National Anthem Adds Little to Sporting Events
STEVE INSKEEP, host:
The Tour de France has its' traditional yellow jersey and American sports events have their own tradition, as we hear from commentary Frank Deford.
FRANK DEFORD reporting:
Watching the World Cup, I find it especially moving at the start of each game when the two teams as the national anthems of each of their countries is played. I'm particularly touched by the teams who stand for their anthem with their arms about one another's shoulders.
Playing the anthems seems so right here. After all, the World Cup is a very special competition between the nations of the world that is contested only every four years.
Okay, but then tune into some everyday hockey game between, say, Calgary and Nashville or some baseball game between Toronto and Texas and every time it's obligatory to start off playing the national anthems of both the United States and Canada. Come on! Countries aren't playing in games like this, just municipalities which have paid professionals to represent their franchises.
What is it with this nationalism - even I would say, forced patriotism -that only inflicts national anthems upon sports in this country. Hey, they're just amusements. In New York, you go to Madison Square Garden to Shea Stadium to Yankee Stadium, for a game, the performance begins with The Star Spangled Banner.
Unidentified Speaker: (singing) Oh, say can you see by the dawn's early light...
DEFORD: You go to Carnegie Hall for a concert, Lincoln Center for a ballet, Broadway for a play, all you hear before the show starts is a warning to turn off your cell phones.
Why is there a difference? In fact, the playing of an anthem has long become such a rote experience in American sports that it was years ago when I first heard what was already an old joke then. What are the last two words of the national anthem?
Unidentified Speaker: (singing) O'er the land of the free, and the home of the brave.
DEFORD: Play ball!
The anthem has become so everyday at sports events here that some years ago it even became necessary for public address announcers to explain why exactly it is that we are playing the song: To honor America, will you please rise.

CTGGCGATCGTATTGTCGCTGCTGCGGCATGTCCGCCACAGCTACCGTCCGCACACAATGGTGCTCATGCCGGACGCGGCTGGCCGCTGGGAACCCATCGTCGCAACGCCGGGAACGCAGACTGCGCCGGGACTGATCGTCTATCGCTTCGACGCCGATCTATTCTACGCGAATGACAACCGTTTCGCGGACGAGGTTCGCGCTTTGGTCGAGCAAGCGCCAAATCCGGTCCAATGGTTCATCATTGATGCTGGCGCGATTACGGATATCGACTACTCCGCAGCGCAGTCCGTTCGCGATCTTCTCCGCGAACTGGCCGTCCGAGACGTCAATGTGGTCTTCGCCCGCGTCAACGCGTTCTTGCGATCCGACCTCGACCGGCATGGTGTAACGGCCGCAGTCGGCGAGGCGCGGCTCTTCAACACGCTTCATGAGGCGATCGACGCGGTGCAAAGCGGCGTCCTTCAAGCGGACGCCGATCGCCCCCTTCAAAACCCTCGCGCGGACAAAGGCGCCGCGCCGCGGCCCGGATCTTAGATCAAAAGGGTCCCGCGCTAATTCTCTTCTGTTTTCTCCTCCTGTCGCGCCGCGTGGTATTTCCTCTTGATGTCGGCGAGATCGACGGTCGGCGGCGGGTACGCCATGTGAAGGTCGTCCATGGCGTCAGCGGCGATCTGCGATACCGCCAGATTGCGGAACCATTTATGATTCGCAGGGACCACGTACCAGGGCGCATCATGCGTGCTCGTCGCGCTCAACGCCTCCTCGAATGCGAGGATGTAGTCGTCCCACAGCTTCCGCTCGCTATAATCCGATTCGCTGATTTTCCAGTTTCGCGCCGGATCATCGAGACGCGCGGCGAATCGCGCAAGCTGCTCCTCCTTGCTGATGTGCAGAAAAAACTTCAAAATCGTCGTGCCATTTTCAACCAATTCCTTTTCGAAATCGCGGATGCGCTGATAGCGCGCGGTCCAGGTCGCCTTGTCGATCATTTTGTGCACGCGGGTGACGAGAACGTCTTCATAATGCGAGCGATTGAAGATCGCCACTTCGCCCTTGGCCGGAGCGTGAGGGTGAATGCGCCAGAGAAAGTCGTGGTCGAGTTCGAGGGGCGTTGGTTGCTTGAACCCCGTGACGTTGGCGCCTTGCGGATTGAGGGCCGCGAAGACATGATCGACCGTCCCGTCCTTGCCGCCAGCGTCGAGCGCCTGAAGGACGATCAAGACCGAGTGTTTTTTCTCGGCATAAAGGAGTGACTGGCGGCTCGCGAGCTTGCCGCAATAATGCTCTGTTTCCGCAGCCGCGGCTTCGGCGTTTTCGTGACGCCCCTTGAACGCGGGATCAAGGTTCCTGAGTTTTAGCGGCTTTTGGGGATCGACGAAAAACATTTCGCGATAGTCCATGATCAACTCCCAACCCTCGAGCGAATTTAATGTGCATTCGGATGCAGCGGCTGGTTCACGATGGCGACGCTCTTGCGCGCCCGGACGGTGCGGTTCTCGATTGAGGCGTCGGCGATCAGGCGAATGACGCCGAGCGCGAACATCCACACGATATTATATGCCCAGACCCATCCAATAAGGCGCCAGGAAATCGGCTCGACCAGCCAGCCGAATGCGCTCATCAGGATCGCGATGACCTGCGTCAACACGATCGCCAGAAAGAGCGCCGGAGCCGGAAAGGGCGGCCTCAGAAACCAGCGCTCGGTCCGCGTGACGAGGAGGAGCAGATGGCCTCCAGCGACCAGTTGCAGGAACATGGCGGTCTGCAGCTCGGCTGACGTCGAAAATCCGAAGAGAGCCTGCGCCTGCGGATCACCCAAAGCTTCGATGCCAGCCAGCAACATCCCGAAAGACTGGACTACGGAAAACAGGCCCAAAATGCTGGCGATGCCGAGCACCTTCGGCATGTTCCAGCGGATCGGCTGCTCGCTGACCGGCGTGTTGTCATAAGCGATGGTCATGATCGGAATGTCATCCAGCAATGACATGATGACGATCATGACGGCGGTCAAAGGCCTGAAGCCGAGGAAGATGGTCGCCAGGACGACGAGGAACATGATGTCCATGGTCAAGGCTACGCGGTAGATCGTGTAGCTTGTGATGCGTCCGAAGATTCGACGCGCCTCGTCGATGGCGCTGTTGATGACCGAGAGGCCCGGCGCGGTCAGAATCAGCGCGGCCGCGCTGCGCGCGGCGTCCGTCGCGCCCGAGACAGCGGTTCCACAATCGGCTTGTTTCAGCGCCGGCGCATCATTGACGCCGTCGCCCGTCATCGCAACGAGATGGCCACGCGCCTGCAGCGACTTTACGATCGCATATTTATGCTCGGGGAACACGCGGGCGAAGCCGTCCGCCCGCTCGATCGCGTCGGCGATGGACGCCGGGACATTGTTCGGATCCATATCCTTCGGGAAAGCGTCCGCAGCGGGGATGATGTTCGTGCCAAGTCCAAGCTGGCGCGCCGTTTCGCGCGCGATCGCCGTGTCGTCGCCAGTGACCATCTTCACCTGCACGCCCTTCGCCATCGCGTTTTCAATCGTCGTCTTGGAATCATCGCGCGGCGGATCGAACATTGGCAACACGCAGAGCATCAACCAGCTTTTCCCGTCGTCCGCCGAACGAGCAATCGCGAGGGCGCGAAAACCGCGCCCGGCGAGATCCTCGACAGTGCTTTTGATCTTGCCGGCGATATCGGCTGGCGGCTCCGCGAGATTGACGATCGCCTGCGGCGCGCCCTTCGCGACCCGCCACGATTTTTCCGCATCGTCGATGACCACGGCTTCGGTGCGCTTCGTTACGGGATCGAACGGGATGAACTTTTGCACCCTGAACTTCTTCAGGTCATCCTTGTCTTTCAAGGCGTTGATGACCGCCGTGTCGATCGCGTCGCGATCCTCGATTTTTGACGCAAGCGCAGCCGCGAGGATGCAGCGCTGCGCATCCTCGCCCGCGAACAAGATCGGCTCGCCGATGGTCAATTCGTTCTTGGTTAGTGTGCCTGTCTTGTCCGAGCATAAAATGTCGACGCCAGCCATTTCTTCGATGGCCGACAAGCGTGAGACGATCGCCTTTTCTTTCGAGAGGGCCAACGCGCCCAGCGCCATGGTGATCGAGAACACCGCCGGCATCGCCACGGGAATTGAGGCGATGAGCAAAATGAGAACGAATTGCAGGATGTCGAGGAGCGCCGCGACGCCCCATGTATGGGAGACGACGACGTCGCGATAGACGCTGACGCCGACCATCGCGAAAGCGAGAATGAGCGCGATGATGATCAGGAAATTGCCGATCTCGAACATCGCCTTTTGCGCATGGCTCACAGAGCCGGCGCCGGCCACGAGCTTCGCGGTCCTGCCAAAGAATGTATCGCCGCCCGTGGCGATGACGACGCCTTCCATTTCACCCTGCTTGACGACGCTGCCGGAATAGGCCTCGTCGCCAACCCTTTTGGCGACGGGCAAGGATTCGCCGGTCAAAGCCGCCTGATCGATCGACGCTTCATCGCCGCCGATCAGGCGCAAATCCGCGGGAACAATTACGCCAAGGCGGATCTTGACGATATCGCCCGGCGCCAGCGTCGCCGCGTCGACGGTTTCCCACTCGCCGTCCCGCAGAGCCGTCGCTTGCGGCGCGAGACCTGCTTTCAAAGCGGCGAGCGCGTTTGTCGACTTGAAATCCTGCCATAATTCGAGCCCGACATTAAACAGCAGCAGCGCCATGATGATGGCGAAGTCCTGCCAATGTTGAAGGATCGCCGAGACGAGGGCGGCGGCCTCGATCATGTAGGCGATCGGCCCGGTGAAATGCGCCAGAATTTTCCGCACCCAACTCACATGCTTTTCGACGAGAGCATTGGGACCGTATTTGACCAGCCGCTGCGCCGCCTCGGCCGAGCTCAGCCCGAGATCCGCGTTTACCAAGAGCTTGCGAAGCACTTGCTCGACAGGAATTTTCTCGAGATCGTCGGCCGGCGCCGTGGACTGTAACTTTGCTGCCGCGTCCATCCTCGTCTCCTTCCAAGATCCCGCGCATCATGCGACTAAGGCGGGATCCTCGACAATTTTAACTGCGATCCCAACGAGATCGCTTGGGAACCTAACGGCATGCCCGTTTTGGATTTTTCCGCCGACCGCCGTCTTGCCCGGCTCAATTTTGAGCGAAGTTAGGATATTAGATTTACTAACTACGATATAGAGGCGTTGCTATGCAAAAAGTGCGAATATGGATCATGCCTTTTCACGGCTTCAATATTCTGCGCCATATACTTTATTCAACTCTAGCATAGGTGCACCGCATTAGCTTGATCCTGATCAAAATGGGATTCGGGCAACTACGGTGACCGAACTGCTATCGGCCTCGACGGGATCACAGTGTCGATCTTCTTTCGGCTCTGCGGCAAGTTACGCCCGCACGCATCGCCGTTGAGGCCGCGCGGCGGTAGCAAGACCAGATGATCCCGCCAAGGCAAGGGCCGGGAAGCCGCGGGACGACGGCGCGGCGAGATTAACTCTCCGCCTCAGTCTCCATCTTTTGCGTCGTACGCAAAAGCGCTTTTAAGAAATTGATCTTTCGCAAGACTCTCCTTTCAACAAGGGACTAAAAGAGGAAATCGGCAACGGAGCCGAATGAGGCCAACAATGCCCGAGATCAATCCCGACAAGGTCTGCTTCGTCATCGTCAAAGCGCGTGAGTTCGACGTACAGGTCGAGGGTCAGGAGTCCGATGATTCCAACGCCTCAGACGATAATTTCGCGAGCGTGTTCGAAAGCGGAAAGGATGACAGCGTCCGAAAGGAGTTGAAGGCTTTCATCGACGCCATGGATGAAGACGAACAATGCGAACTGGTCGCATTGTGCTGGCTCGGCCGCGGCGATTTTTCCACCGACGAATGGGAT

We have to be told the reasons to stand up?
But, you see, in the United States, the anthem has been reduced to just another gimmick like the seventh inning stretch. In fact, The Star Spangled Banner is so ordinary now, that at championship events like the Super Bowl, when the anthem would be a nice, appropriate gesture, it's not enough just to sing our country's song. No, it's so run-of-the-mill that now we also have to then have a bunch of fighter jets fly over. The national anthem has become a lounge act for military showbiz.
Next Tuesday is our American national holiday, the 4th of July. Wouldn't it be nice if all baseball teams would agree to swear off playing the anthem at every game during the season and only play it once a year. Look out to center field. Just as Francis Scott Key assured us, our flag is still there.
INSKEEP: Commentary from Frank Deford, at Sports Illustrated, who stands with his hand over his heart each Wednesday from member station WSHU in Fairfield, Connecticut.
NPR transcripts are created on a rush deadline by Verb8tm, Inc., an NPR contractor, and produced using a proprietary transcription process developed with NPR. This text may not be in its final form and may be updated or revised in the future. Accuracy and availability may vary. The authoritative record of NPR’s programming is the audio record.